Reviews written by registered user
|36 reviews in total|
Like the great Jack Nicholson lent a bit of his soul to that hack Stephen
King in the "Shining," the wondrous Gene Wilder made a relatively stupid
book a damn fine film. As a child, I read most of Dahl's fare and found most
of it pretty lame (PARTICULARLY his really stupid sequel to "Charlie and the
Chocolate Factory," what was it called, "The Great Glass Elevator," or
something like that?) The only thing he ever wrote that even remotely
creeped me out was "The Magic Finger." He should have written that and only
that and then gotten a day job.
One of the big laughable things about "Willie Wonka" is the Dickensian thing. When not at home Charlie appears to live in the prosperous 1960's USA. But at home, he appears to live the life of Oliver Twist. His ma took in laundry and stirred it in a large cauldron. They hurt for every penny, ate cabbage soup. Where was DFACS? Did they not get food stamps?
And Jack Albertson's character should have been really ashamed of himself. He hadn't been out of bed for twenty years? Once up and about, he seemed quite robust to me.
The only thing that makes this movie worth a damn is Gene Wilder. He is a dark master.
The ending was different also. In the book, Charlie did no wrong. In the movie, he stole Fizzy Lifting Drinks. In the book, Willie Wonka (who had no dark side) suddenly noticed that Charlie was the only one left and declared him the winner. In the movie, he had to pass the final test. (Making the movie superior.)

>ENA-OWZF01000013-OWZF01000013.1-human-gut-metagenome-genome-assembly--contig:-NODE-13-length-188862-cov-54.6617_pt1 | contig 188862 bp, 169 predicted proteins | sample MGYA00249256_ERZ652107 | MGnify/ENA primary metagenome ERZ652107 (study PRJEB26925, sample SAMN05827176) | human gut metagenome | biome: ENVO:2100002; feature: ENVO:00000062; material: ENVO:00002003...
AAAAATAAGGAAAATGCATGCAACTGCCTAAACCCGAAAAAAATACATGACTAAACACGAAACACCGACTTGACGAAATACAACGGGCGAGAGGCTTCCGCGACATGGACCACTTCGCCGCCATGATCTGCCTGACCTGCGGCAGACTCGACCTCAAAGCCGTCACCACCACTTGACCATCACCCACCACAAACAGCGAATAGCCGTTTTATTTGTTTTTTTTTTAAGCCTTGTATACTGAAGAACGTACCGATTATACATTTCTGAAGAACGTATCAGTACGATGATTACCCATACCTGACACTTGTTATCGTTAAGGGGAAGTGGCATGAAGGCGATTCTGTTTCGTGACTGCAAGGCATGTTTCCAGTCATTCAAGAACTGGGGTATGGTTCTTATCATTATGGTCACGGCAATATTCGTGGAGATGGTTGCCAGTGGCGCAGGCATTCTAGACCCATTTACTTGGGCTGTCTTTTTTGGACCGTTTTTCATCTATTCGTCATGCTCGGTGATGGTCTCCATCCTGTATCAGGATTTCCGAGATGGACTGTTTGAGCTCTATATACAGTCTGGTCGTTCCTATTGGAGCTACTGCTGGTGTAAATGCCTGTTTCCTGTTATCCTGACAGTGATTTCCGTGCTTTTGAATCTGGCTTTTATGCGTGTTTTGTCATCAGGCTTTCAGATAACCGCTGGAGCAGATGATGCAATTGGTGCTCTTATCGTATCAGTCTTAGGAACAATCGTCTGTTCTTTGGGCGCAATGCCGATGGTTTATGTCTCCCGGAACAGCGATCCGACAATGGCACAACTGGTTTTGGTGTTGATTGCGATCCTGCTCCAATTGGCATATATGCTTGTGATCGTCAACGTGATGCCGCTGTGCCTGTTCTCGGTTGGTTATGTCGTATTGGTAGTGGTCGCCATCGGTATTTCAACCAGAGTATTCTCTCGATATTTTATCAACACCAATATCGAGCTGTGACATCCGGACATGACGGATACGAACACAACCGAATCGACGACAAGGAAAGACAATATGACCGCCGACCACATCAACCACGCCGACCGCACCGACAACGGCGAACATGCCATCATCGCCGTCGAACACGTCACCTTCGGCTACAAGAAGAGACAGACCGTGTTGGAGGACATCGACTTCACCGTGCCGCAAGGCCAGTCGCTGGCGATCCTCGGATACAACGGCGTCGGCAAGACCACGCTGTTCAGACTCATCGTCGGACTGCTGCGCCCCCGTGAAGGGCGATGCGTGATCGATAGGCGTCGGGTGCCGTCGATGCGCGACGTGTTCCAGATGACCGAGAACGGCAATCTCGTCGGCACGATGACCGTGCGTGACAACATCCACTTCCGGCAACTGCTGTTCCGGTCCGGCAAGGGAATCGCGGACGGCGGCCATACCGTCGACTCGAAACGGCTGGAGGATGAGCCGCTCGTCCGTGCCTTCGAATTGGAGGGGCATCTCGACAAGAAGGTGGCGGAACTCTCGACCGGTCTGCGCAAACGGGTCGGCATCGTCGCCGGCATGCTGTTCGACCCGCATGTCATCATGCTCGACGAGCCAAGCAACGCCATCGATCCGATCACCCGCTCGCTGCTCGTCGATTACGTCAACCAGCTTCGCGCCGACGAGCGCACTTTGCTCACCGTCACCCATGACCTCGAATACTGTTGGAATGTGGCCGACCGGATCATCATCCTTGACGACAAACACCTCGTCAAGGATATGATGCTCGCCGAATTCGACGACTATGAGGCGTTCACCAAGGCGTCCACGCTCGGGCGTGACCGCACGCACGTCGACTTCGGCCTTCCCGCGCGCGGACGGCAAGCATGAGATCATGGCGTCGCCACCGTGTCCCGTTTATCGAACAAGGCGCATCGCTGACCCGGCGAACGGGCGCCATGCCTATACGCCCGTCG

In the movie, the Oompa-Loopmas were orange. In the book they were black. (Making the book racist, but not the movie.)
The movie improved upon the book. Roald Dahl was a hack. But at least he had the sense to marry Patricia Neal.
As a child, I had a crush on Julie Dawn Cole.
*** This review may contain spoilers ***
I can't understand the low rating this film receives. Certainly, it could
have been a little tighter, but this outstanding early performance by one
today's eminent actors surely deserves better. And Ann-Margret added quite
bit herself. And Burgess Meredith was as good as ever.
A better, mess-with-your-head, psychological thriller there never was. (POSSIBLE SPOILER) Right up till the end, I was left wondering whether Fats was a supernatural being (like Chucky) who had a soul of his own.
Don't miss this one. And for goodness sake, give it a good vote!
This movie really disgusted me. But let me explain....